9 November 2012

Uganda: Umeme Disconnects Power to KCCA Health Centre

Kiswa Health Centre III, a newly renovated health unit in Bugolobi, Kampala, has gone without power for six days, affecting delivery of key health services at the facility.

By yesterday, power had not yet been restored at the facility which attends to at least 600 patients from surrounding city suburbs every day.

The facility is managed by the Kampala Capital City Authority (KCCA).

A medical officer who declined to be named because he is not authorised to speak to the press blamed the delay to restore power on bureaucratic procedures at the KCCA head offices.

"Our bosses submitted requests to KCCA, but the process of clearance through the procurement disposal unit takes long," the officer said.

Sources said although the health centre requires a minimum of sh1m for power every month, only sh150,000 was provided by the KCCA.

When contacted yesterday, a nurse in charge of the health centre, Diana Baryayebwa, declined to comment on the matter and referred New Vision to KCCA.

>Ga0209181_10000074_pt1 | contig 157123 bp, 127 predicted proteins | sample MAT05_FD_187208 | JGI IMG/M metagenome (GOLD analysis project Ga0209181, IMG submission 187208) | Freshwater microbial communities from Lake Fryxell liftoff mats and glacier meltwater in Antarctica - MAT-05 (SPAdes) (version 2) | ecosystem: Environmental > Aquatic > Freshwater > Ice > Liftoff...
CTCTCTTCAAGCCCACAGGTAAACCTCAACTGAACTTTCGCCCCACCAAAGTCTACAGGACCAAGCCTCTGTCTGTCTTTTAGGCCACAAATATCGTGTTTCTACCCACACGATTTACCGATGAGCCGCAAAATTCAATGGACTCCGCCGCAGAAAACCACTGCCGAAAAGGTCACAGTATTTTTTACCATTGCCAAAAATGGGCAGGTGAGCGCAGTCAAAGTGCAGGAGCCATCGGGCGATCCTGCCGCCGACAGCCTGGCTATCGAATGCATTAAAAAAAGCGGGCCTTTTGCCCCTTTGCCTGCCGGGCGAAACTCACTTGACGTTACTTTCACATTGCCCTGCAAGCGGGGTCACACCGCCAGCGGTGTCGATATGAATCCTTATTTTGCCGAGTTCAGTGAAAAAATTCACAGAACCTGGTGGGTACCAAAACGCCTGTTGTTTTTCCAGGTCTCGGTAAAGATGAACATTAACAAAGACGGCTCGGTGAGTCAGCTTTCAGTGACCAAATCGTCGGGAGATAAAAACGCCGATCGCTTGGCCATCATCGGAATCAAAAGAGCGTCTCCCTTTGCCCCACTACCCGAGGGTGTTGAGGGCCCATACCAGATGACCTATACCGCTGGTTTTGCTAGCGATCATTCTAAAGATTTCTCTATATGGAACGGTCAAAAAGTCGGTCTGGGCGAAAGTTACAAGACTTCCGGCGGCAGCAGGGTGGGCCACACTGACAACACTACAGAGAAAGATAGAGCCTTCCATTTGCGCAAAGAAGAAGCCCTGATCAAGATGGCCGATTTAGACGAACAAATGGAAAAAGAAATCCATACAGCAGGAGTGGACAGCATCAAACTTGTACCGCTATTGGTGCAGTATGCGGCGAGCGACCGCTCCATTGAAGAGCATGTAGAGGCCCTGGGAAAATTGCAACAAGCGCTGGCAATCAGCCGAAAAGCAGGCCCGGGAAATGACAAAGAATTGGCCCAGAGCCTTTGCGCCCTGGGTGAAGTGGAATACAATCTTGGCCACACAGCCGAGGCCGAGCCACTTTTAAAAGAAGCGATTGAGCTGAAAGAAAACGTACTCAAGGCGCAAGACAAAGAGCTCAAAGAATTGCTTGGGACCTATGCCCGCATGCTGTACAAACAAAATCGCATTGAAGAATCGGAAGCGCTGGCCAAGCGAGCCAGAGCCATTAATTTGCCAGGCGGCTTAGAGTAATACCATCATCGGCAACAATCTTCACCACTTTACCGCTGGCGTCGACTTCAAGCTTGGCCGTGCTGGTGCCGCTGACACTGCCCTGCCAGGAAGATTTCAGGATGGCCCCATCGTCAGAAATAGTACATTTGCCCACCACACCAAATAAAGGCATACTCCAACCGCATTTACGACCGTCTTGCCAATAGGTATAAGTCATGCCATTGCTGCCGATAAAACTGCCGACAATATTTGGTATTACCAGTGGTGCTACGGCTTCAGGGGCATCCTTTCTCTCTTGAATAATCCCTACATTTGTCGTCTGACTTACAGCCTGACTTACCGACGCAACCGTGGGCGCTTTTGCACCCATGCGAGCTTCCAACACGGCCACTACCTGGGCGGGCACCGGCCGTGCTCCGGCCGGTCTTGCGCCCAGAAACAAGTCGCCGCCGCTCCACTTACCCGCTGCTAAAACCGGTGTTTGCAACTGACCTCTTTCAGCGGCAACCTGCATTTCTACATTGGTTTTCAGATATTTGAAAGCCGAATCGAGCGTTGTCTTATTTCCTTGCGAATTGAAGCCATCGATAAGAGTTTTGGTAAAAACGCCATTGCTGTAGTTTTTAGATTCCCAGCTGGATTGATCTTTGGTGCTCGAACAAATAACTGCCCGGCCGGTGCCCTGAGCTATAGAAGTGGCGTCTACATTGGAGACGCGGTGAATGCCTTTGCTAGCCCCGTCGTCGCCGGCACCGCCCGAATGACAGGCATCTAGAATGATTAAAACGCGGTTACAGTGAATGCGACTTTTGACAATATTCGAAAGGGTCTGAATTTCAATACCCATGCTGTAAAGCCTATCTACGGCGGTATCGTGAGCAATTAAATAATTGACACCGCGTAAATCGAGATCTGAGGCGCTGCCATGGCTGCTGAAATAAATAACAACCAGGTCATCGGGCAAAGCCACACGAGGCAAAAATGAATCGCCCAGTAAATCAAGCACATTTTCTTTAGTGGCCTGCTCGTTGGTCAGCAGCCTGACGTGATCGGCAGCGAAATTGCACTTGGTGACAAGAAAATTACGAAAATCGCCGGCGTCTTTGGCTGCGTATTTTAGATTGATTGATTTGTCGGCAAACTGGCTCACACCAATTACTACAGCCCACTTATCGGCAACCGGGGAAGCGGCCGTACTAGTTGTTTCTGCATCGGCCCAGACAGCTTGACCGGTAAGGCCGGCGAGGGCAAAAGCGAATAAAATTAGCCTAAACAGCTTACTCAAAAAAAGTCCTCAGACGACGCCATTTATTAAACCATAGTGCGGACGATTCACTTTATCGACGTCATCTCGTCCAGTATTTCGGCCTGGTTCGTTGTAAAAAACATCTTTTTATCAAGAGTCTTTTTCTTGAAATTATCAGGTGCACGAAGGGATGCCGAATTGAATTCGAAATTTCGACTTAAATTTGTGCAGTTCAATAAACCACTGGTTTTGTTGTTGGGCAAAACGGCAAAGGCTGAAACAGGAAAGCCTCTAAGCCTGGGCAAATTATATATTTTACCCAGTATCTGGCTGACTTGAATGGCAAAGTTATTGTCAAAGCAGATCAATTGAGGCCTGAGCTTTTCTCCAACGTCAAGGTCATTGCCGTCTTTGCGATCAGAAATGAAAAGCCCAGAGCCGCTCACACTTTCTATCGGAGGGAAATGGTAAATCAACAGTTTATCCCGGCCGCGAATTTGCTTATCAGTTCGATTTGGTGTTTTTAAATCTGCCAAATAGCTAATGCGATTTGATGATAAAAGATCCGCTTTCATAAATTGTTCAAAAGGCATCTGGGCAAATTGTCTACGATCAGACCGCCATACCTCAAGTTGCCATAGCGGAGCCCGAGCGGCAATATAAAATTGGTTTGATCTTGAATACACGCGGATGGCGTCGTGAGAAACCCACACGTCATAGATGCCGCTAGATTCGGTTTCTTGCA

KCCA's acting spokesperson, Robert Kalumba, said: "The facility is still under renovation. It has not been officially opened and it is not yet fully functional."

Kiswa was established in the 1960s by the defunct Kampala City Council (KCC) and taken over by the health ministry in 2002. However, the facility was run down over the years.

The centre was recently refurbished with aid from the Infectious Diseases Institute (IDI) and meant to be commissioned this week. The exercise has since been postponed.

The newly renovated facility features an expanded pharmacy, waiting area, out-patient services and fitting furniture.

A shed has been constructed at the entrance, where outpatients can sit as they wait for nurses to attend to them.

Other furnishings include creation of more consultation rooms for patients seeking antiretroviral treatment construction of stores for non-medical supplies and a face-lift on the laboratory.

The facility has also been fitted with electronic equipment to monitor the delivery of services and conduct of health officials using the Internet.

The health centre will be electronically linked to KCCA and the Ministry of Health databases.

At least 3,000 HIV-positive patients depend on the health centre for antiretroviral drugs every year.

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